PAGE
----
“7 Section 10851 provides in relevant part: ‘Any person who drives or takes a vehicle not his own without the consent of the owner thereof, and with intent either permanently or temporarily to deprive the owner thereof of his title to or possession of the vehicle, whether with or without intent to steal the same, or any person who is a party or accessory to or an accomplice in the driving or unauthorized taking or stealing is guilty of a public offense, and upon conviction thereof shall be punished by imprisonment in the state prison, or in the county jail for not more than one year or by a fine of not more than five thousand dollars ($5,000) or by both such fine and imprisonment.’
“8 Section 499b provides: ‘Any person who shall, without the permission of the owner thereof, take any automobile, bicycle, motorcycle, or other vehicle or motorboat or vessel, for the purpose of temporarily using or operating the same, shall be deemed guilty of a misdemeanor, and upon conviction thereof, shall be punished by a fine not exceeding two hundred dollars ($200), or by imprisonment not exceeding three months, or by both such fine and imprisonment.’
“9 Language to the contrary in People v. Thomas, supra, 58 Cal.2d 121, 23 Cal.Rptr. 161, 373 P.2d 97 is disapproved.”
The charging allegation in the instant case differs from those in Barrick and Thomas (and People v. Tiebout (1983) 141 Cal.App.3d 1011, 190 Cal.Rptr. 754) in one significant respect: it includes both driving and taking, but alleges them in the disjunctive:
“․ on or about the 13th day of August, 1981, at and in said County of Kern, State of California, before the filing of this information, did willfully, unlawfully and feloniously drive or take a certain vehicle, to wit: a 1976 Chevrolet Luv pick-up truck, then and there the personal property of Don Swearingen without the consent of and with intent to deprive the said owner of title to or possession of said vehicle, in violation of Section 10851 of the Vehicle Code.”
Barrick compels the conclusion that this difference is fatal to appellant's contention. The Supreme Court has reaffirmed that joyriding “is not intrinsically a necessarily included offense within Vehicle Code section 10851.” (People v. Barrick, supra, 33 Cal.3d 115, 133, 187 Cal.Rptr. 716, 654 P.2d 1243.) In other words, it is not a statutorily lesser included offense. As respects the elements of driving and taking, the instant pleadings simply track the language of the statute, which speaks disjunctively.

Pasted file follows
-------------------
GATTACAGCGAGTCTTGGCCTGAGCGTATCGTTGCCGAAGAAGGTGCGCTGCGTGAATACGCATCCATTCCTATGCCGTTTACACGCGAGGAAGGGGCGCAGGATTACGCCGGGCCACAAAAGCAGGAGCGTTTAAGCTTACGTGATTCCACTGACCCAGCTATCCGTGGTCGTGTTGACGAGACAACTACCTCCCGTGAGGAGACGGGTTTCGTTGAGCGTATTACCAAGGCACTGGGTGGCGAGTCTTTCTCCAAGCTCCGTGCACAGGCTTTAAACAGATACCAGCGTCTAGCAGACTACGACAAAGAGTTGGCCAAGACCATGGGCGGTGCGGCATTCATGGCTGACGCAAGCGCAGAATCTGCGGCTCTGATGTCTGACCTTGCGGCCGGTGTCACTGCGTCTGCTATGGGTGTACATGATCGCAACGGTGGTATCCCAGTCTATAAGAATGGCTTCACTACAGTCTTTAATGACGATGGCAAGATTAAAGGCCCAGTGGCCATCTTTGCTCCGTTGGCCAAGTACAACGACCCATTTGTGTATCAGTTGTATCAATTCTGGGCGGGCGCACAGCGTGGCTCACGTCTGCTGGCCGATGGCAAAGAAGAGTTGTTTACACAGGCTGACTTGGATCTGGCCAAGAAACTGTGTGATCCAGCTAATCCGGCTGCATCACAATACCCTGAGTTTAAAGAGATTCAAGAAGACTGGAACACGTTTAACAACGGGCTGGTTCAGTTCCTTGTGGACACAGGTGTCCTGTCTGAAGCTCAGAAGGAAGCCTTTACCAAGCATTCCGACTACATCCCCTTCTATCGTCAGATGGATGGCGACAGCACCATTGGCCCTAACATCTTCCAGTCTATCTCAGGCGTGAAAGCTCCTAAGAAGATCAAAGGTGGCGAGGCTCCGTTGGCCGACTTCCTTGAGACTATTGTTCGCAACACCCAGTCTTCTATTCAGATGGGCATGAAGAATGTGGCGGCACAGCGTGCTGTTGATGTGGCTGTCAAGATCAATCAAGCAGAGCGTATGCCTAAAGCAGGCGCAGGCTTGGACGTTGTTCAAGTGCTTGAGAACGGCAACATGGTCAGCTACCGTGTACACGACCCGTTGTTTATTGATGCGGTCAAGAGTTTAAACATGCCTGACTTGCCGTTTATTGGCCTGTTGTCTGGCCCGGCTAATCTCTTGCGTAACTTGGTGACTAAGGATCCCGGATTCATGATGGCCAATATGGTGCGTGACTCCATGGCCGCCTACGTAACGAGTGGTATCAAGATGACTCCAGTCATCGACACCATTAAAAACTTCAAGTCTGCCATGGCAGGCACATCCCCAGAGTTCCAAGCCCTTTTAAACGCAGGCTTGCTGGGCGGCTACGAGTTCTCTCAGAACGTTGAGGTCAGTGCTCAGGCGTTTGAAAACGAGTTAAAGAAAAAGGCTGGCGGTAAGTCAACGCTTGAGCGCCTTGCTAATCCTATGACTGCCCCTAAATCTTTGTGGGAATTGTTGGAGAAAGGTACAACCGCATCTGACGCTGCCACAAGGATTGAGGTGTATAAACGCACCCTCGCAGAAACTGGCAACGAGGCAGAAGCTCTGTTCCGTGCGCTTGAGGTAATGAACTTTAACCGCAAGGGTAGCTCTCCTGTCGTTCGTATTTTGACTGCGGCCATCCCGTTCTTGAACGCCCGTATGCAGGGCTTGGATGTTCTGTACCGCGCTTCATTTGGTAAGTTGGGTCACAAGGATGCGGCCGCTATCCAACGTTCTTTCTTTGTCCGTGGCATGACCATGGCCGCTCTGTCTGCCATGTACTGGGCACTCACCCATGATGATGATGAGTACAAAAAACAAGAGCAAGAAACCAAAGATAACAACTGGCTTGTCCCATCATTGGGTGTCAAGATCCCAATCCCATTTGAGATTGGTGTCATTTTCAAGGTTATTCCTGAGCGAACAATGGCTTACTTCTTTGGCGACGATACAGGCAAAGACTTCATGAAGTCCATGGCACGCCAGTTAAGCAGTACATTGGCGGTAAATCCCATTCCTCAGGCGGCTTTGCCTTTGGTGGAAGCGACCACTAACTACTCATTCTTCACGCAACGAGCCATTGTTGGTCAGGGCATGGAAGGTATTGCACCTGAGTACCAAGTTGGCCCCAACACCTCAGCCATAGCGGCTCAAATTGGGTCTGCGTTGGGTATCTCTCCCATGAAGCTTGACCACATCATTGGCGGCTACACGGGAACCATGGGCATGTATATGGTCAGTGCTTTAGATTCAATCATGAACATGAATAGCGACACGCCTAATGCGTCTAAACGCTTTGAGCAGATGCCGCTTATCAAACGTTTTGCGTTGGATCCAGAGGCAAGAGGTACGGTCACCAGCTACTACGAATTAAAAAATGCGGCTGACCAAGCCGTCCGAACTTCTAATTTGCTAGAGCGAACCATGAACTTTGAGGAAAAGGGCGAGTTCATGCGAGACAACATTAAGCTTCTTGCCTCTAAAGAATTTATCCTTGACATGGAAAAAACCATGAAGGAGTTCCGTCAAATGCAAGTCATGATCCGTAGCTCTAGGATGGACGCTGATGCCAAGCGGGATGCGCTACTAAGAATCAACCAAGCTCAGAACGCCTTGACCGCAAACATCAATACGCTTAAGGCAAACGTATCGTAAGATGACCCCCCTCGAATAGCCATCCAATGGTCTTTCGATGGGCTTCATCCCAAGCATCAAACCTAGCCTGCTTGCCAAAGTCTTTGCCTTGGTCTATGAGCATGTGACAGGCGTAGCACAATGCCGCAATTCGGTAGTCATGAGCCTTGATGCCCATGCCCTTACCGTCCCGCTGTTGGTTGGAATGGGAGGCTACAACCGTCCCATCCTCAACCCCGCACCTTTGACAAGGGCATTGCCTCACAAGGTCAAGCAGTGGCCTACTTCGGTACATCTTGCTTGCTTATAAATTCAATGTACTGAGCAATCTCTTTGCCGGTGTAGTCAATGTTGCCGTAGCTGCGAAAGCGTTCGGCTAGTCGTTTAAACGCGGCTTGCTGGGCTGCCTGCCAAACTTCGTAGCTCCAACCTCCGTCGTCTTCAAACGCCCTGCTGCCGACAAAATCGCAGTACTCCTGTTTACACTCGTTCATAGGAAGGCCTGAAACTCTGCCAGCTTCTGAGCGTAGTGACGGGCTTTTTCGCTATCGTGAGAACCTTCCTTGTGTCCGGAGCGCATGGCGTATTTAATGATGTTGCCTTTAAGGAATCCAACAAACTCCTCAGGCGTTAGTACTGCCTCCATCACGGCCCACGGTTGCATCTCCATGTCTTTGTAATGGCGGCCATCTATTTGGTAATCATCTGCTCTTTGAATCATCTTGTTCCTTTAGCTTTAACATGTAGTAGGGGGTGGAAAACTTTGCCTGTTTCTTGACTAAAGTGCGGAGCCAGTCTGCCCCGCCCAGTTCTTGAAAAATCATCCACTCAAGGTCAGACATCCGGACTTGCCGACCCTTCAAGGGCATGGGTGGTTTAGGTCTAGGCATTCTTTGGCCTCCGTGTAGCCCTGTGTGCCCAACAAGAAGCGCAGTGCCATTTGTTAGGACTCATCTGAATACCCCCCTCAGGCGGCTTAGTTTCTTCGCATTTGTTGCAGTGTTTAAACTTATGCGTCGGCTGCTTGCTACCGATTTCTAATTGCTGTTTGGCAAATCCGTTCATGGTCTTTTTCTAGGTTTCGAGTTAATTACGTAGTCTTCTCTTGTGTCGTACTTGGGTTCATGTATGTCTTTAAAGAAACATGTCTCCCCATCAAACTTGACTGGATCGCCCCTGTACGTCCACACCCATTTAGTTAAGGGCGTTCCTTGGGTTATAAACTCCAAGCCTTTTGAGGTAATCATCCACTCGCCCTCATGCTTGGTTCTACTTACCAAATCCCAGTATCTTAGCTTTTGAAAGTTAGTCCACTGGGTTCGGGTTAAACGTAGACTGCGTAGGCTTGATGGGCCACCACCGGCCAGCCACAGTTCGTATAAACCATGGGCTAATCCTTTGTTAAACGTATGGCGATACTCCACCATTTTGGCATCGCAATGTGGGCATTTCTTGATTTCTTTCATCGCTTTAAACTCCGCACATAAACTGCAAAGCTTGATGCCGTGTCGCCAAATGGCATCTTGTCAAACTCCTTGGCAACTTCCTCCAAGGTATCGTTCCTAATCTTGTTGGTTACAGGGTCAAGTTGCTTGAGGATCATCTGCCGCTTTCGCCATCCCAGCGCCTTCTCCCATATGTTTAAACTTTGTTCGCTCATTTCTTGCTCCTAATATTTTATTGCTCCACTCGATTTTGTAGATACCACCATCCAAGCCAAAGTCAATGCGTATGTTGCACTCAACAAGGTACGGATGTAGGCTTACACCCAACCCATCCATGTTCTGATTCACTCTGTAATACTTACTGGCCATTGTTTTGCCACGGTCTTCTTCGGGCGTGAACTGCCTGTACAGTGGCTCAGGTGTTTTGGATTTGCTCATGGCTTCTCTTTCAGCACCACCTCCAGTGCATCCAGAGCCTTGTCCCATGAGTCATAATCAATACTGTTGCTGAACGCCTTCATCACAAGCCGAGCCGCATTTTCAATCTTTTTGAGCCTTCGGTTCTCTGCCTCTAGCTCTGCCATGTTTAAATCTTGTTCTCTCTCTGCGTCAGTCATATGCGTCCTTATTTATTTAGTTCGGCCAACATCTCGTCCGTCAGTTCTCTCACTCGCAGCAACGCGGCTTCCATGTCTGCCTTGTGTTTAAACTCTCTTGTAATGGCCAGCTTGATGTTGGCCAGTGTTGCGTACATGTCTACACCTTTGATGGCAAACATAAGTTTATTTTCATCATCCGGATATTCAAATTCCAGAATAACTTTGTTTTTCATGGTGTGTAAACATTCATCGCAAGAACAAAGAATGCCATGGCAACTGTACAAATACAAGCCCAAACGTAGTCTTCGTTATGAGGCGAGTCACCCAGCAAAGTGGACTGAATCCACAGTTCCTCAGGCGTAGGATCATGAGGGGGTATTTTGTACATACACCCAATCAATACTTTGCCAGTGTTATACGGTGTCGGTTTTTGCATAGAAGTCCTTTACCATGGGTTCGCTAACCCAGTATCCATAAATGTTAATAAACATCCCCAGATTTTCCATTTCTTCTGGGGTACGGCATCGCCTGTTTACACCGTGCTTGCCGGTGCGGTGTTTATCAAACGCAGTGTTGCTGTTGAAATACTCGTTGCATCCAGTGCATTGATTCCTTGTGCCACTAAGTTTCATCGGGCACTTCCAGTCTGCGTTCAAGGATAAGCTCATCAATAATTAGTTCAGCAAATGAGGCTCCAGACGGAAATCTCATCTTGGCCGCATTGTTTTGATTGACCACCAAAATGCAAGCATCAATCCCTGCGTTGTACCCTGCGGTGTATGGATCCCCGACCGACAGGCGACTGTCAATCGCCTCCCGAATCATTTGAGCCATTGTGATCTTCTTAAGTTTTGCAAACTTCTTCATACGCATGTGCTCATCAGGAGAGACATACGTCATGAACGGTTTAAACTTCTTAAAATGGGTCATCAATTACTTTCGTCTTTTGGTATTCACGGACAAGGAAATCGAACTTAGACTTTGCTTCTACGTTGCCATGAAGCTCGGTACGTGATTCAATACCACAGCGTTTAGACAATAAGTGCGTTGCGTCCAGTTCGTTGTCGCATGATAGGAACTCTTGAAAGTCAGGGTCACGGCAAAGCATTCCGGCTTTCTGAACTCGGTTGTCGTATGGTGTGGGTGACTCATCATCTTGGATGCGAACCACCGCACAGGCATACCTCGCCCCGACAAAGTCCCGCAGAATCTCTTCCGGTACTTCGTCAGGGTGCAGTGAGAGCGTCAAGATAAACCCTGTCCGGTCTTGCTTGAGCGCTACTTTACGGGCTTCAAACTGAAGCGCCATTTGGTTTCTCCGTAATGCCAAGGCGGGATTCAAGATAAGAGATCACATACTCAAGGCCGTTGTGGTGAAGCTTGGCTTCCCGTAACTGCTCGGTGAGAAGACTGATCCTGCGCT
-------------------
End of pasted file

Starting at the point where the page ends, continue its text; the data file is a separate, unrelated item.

The “language of the pleadings test” for whether a crime is a lesser included offense within the charged offense is an alternative to the “statutory elements” test. Where the language of the pleadings is the language of the statute, the pleadings add nothing to the statutory elements and no alternative theory is available. (See People v. Marshall (1957) 48 Cal.2d 394, 309 P.2d 456.) In such a case, to invoke the language of the pleadings test would be to espouse a distinction that only Lewis Carroll could love.
In sum, a pleading which charges a defendant with “driving or taking” an automobile does not charge joyriding as a lesser included offense under either the statutory elements or language of the pleadings test. Thus, the trial court did not err in denying appellant's request for a lesser included offense instruction in this case.
III: ADMISSION OF PRIOR2
The judgment is reversed both as to appellant's conviction of violating Vehicle Code section 10851 and as to the finding that he suffered a prior prison term within the meaning of Penal Code section 667.5.
1. Parts I and III of this opinion and the dissenting opinion are not published because they do not meet the standards for publication contained in California Rules of Court, rule 976(b).
2. See footnote 1 ante.
THE COURT *. FN* Before HANSON (P.D.), Acting P.J., HAMLIN and CAETON, JJ. (Assigned by the Chairperson of the Judicial Council.)